It was a day playing with plastic bottles that changed Korvi Rakshand’s life. Named one of 10 inspirational Bangladeshis last year, Rakshand was born to a wealthy family. But he turned his back on money and for the past eight years has been running an NGO in one of Dhaka’s biggest slums.
He talks freely about the moment that changed everything for him. While travelling around the country at the age of 21, Rakshand met a group of children who were collecting bottles to sell and ended up spending the day with them.
“In the evening when it was time to go home one of the kids – a six-year-old girl – took my hand and said ‘Sir, thank you so much for the day, but I don’t have a home to go to, will you take me with you?’” Rakshand recalls. “I felt helpless, I didn’t know what to say to her. I had to leave her that day, but I resolved that I must turn my guilt into something positive.”
He decided his focus should be on children. Half of Bangladesh’s population is under 25, so the country’s future depends on them rising out of poverty. When lots of call centres started opening up in Bangladesh, Rakshand realised that speaking English gave employment opportunities. “I thought that if I teach children English they might get a job in the future – either locally or internationally. That was the vision.”
It wasn’t straightforward. At first he received a suspicious reaction in many of Dhaka’s slums. Although he is Muslim, he has an unusual Bangladeshi name and some of the inhabitants thought he was a Christian missionary. In the end, a domestic assistant who worked for his mother recognised him and agreed to send her children to learn English. From her endorsement he got a class of 17 children. He rented a room in Rayer Bazaar, one of the main slums in Dhaka, and hung up the letters of the alphabet on a piece of string. That’s how his NGO, Jaago Foundation, started.
Rakshand’s parents weren’t happy with his choice of career. They had sent him to one of Bangladesh’s most expensive schools and expected him to get “a good job”. They gave him an ultimatum – he could either work for their business or “pick his madness”. He chose the latter and moved out of their comfortable airconditioned home to live in the school, and was dependent on the slum dwellers generosity for food. Living alongside the poorest people in Bangladeshand becoming part of their community taught him a lot.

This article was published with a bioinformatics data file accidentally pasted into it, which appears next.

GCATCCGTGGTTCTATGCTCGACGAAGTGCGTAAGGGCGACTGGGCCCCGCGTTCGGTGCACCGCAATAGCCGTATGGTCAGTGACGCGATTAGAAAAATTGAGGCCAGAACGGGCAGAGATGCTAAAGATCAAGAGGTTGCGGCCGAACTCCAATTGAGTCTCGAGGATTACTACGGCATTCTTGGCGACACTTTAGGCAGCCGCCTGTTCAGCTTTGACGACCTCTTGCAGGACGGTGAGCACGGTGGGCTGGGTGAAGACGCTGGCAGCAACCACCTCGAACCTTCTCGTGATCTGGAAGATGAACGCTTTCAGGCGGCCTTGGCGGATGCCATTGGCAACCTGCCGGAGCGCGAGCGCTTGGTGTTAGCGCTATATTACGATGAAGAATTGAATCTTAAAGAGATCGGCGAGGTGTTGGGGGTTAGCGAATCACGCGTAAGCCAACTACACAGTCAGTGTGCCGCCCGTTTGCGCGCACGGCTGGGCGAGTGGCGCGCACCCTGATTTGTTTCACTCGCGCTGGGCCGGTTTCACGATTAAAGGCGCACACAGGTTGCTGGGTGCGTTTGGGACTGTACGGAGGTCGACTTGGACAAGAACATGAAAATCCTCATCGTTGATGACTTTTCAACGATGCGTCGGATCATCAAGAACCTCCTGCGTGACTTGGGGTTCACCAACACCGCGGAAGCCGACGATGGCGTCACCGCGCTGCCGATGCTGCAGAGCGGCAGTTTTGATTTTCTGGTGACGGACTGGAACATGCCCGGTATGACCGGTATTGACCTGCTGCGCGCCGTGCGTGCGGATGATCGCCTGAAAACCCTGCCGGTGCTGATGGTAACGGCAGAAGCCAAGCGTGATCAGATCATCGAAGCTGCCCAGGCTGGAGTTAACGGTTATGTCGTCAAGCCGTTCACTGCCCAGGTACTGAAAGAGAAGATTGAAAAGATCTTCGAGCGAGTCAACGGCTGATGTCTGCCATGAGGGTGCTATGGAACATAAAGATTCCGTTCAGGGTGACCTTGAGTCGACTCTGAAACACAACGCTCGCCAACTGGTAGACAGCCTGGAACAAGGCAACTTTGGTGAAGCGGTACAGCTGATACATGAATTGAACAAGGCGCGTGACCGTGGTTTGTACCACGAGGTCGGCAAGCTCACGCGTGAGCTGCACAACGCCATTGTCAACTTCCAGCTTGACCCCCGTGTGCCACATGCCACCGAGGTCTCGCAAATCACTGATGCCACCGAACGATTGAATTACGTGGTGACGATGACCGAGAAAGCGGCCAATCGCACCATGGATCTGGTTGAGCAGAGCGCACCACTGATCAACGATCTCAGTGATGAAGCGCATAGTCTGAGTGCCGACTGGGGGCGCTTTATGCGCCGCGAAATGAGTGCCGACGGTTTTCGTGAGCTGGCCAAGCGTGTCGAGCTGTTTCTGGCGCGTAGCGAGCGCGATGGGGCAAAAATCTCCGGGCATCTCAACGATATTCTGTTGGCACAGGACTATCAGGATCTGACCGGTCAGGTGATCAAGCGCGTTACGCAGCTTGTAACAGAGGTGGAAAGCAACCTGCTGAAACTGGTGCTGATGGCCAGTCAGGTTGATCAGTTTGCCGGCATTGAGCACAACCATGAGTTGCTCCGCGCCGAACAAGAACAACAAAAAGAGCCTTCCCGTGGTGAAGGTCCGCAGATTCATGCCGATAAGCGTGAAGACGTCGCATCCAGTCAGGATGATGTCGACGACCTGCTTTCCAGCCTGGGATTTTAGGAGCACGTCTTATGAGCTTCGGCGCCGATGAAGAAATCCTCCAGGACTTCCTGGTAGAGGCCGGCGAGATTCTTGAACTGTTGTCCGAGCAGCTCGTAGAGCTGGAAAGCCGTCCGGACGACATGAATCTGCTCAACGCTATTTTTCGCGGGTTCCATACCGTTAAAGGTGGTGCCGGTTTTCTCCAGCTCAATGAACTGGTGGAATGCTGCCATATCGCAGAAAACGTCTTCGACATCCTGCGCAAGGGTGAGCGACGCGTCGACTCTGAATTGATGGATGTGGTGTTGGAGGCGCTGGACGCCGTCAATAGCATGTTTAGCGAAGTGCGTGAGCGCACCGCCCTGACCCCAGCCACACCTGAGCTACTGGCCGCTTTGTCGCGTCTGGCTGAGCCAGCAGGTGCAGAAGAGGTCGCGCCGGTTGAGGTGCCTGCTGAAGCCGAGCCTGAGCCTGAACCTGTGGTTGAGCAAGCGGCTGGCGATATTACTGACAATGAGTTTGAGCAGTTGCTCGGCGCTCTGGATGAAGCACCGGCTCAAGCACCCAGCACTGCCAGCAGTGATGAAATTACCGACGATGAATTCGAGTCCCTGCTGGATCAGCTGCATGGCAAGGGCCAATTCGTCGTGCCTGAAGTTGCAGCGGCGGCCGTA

When Rakshand realised that a lot of children in his class dropped out because their parents lost their jobs, he decided to help them find employment. He bought two sewing machines and offered the mothers discounted sewing classes. No one was interested. Then he offered free classes – still no one was interested. Finally he offered them 500 taka (£4.12) to learn to use the sewing machines and the women turned up. “It showed how we have a different mindset,” he says. “That was a new learning for me.” The dresses the women make are now supplying an Australian social enterprise, Bachhara.
Despite success setting up a school in the capital, Rakshand knew that the places in Bangladesh with the least opportunities for children were rural areas. “There is no quality education outside Dhaka,” he says. When he visited remote schools he saw that quality teaching was unavailable and got an idea – primary education viaSkype. Jaago now has 10 successful online schools. “Everyone said the kids will lose concentration,” says Rakshand. “But they think the teacher is on television.”
Classroom assistants and frequent video clips help keep the children focused. An unintended advantage of the system is that the assistants – local teachers – get free training. “They repeat what the main teacher is saying,” says Rakshand. “Automatically, you might not need the online school after two years.”
Jaago works with big communication companies to ensure the rural schools have reliable connectivity and Rakshand is now talking about scaling up. The government’s Digital Bangladesh mandate synchronises well with the model.
As well as connectivity, Jaago is catalysing the use of renewable energy in the rural communities. The online schools have unreliable electricity through generators. “If we can convert the schools to solar energy it will give them an uninterrupted connection,” Rakshand says. The electricity can also be sold at a low price to the rest of the village. He is currently pitching for funding to install solar panels at the schools.
Jaago is eight years old now. Rakshand has come a long way from sleeping at the school in the slum and being fed by the children’s parents. His proudest moment was when one of his students, 15-year-old Shuborno, was on a Unicef conference panel with the UN regional secretary. “That was when I really felt that I’d done something,” he says. “For one person at least.”
This article was first published in theguardian.com